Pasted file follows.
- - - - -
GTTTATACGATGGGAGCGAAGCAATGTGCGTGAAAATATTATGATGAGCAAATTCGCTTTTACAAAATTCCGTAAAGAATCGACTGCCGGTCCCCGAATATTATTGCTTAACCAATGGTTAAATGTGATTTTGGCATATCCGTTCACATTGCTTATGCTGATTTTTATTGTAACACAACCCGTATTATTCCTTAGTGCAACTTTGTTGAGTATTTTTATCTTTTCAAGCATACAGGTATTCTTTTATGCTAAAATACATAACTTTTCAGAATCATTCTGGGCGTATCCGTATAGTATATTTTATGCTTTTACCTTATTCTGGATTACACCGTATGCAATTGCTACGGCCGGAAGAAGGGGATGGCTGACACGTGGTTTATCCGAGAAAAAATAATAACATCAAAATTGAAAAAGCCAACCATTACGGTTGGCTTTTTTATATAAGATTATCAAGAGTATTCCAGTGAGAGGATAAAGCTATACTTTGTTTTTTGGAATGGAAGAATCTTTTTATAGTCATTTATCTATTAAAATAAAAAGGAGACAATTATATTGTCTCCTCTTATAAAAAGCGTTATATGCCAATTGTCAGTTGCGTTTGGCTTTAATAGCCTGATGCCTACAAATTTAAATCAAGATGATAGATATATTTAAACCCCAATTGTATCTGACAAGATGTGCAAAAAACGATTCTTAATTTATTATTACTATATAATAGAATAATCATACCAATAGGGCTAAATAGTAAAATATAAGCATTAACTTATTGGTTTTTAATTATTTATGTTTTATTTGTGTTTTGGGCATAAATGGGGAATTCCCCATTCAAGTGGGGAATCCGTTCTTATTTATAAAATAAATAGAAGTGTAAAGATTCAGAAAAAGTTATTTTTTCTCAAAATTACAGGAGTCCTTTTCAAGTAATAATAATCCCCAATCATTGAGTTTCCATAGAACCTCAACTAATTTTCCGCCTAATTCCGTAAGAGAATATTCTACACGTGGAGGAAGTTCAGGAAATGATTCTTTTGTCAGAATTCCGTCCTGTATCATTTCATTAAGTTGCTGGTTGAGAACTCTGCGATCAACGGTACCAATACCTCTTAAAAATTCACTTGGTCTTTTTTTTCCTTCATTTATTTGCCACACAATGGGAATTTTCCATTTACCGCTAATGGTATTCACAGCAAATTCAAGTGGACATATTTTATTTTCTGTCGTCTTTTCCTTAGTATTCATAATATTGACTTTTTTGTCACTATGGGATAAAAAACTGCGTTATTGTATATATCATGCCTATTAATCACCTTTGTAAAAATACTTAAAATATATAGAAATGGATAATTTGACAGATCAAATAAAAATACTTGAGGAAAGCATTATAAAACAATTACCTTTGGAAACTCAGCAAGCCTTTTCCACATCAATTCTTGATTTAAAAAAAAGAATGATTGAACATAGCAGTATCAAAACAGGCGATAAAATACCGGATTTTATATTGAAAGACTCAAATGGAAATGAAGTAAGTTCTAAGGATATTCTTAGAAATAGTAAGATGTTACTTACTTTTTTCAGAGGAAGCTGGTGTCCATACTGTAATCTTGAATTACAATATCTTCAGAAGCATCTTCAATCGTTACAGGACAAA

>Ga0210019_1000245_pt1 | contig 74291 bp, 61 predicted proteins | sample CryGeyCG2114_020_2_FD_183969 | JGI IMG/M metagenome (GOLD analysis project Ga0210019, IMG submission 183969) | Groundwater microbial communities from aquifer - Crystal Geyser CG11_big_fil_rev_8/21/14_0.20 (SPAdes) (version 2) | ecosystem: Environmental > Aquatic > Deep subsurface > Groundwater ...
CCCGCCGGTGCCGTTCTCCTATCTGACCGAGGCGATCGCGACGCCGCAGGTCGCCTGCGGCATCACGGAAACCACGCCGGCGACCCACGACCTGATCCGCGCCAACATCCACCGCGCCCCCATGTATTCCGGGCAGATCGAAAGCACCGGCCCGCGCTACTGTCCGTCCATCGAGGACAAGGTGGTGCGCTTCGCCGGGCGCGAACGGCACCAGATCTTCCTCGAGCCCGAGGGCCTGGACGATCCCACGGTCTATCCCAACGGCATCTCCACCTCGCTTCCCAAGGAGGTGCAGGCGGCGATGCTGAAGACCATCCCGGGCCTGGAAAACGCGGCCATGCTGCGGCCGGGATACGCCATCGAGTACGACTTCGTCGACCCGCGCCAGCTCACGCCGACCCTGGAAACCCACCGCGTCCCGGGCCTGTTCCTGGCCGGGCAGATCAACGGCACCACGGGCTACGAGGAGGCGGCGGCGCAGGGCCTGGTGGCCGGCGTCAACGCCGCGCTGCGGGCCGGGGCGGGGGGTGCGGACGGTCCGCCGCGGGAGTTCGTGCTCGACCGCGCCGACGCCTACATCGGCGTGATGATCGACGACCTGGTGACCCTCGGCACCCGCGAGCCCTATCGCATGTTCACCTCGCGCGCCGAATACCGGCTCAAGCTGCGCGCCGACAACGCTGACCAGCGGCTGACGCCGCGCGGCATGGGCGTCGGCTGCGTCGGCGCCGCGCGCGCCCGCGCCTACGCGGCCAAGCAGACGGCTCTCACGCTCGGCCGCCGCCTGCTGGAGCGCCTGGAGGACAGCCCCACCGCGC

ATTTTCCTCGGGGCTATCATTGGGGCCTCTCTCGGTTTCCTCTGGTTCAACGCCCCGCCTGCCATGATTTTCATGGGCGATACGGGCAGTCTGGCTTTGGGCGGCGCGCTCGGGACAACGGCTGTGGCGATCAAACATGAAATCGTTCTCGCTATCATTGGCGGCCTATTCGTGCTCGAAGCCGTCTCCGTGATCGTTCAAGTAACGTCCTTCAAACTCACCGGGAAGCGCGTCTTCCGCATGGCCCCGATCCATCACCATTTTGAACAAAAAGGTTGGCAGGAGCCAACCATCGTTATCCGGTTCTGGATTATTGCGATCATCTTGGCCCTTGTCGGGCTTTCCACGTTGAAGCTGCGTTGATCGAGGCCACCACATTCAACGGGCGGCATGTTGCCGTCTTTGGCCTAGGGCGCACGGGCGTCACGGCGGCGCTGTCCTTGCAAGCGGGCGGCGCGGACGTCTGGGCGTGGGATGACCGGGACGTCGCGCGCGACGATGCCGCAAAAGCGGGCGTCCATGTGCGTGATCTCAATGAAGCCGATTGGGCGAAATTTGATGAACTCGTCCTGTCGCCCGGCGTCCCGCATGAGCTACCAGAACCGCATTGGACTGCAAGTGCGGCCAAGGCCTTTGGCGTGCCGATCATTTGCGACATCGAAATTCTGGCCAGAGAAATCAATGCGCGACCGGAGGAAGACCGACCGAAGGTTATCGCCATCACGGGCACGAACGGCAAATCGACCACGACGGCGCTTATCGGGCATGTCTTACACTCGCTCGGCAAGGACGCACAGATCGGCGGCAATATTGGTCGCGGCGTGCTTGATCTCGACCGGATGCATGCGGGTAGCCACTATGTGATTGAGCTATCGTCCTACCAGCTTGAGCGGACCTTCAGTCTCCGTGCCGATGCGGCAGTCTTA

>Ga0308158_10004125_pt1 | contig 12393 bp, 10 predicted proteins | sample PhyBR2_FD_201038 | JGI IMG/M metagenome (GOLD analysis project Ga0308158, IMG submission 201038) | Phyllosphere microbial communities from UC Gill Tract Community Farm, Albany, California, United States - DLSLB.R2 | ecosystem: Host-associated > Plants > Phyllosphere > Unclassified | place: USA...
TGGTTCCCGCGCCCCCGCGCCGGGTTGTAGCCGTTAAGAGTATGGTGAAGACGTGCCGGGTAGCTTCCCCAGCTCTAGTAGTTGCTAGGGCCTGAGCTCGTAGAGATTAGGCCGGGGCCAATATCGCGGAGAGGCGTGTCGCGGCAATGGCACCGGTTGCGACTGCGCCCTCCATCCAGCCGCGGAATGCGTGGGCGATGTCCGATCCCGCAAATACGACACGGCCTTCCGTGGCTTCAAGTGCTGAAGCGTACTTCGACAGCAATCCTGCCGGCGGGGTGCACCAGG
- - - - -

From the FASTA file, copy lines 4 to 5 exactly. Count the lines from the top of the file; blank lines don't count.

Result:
ATTTTCCTCGGGGCTATCATTGGGGCCTCTCTCGGTTTCCTCTGGTTCAACGCCCCGCCTGCCATGATTTTCATGGGCGATACGGGCAGTCTGGCTTTGGGCGGCGCGCTCGGGACAACGGCTGTGGCGATCAAACATGAAATCGTTCTCGCTATCATTGGCGGCCTATTCGTGCTCGAAGCCGTCTCCGTGATCGTTCAAGTAACGTCCTTCAAACTCACCGGGAAGCGCGTCTTCCGCATGGCCCCGATCCATCACCATTTTGAACAAAAAGGTTGGCAGGAGCCAACCATCGTTATCCGGTTCTGGATTATTGCGATCATCTTGGCCCTTGTCGGGCTTTCCACGTTGAAGCTGCGTTGATCGAGGCCACCACATTCAACGGGCGGCATGTTGCCGTCTTTGGCCTAGGGCGCACGGGCGTCACGGCGGCGCTGTCCTTGCAAGCGGGCGGCGCGGACGTCTGGGCGTGGGATGACCGGGACGTCGCGCGCGACGATGCCGCAAAAGCGGGCGTCCATGTGCGTGATCTCAATGAAGCCGATTGGGCGAAATTTGATGAACTCGTCCTGTCGCCCGGCGTCCCGCATGAGCTACCAGAACCGCATTGGACTGCAAGTGCGGCCAAGGCCTTTGGCGTGCCGATCATTTGCGACATCGAAATTCTGGCCAGAGAAATCAATGCGCGACCGGAGGAAGACCGACCGAAGGTTATCGCCATCACGGGCACGAACGGCAAATCGACCACGACGGCGCTTATCGGGCATGTCTTACACTCGCTCGGCAAGGACGCACAGATCGGCGGCAATATTGGTCGCGGCGTGCTTGATCTCGACCGGATGCATGCGGGTAGCCACTATGTGATTGAGCTATCGTCCTACCAGCTTGAGCGGACCTTCAGTCTCCGTGCCGATGCGGCAGTCTTA

>Ga0308158_10004125_pt1 | contig 12393 bp, 10 predicted proteins | sample PhyBR2_FD_201038 | JGI IMG/M metagenome (GOLD analysis project Ga0308158, IMG submission 201038) | Phyllosphere microbial communities from UC Gill Tract Community Farm, Albany, California, United States - DLSLB.R2 | ecosystem: Host-associated > Plants > Phyllosphere > Unclassified | place: USA...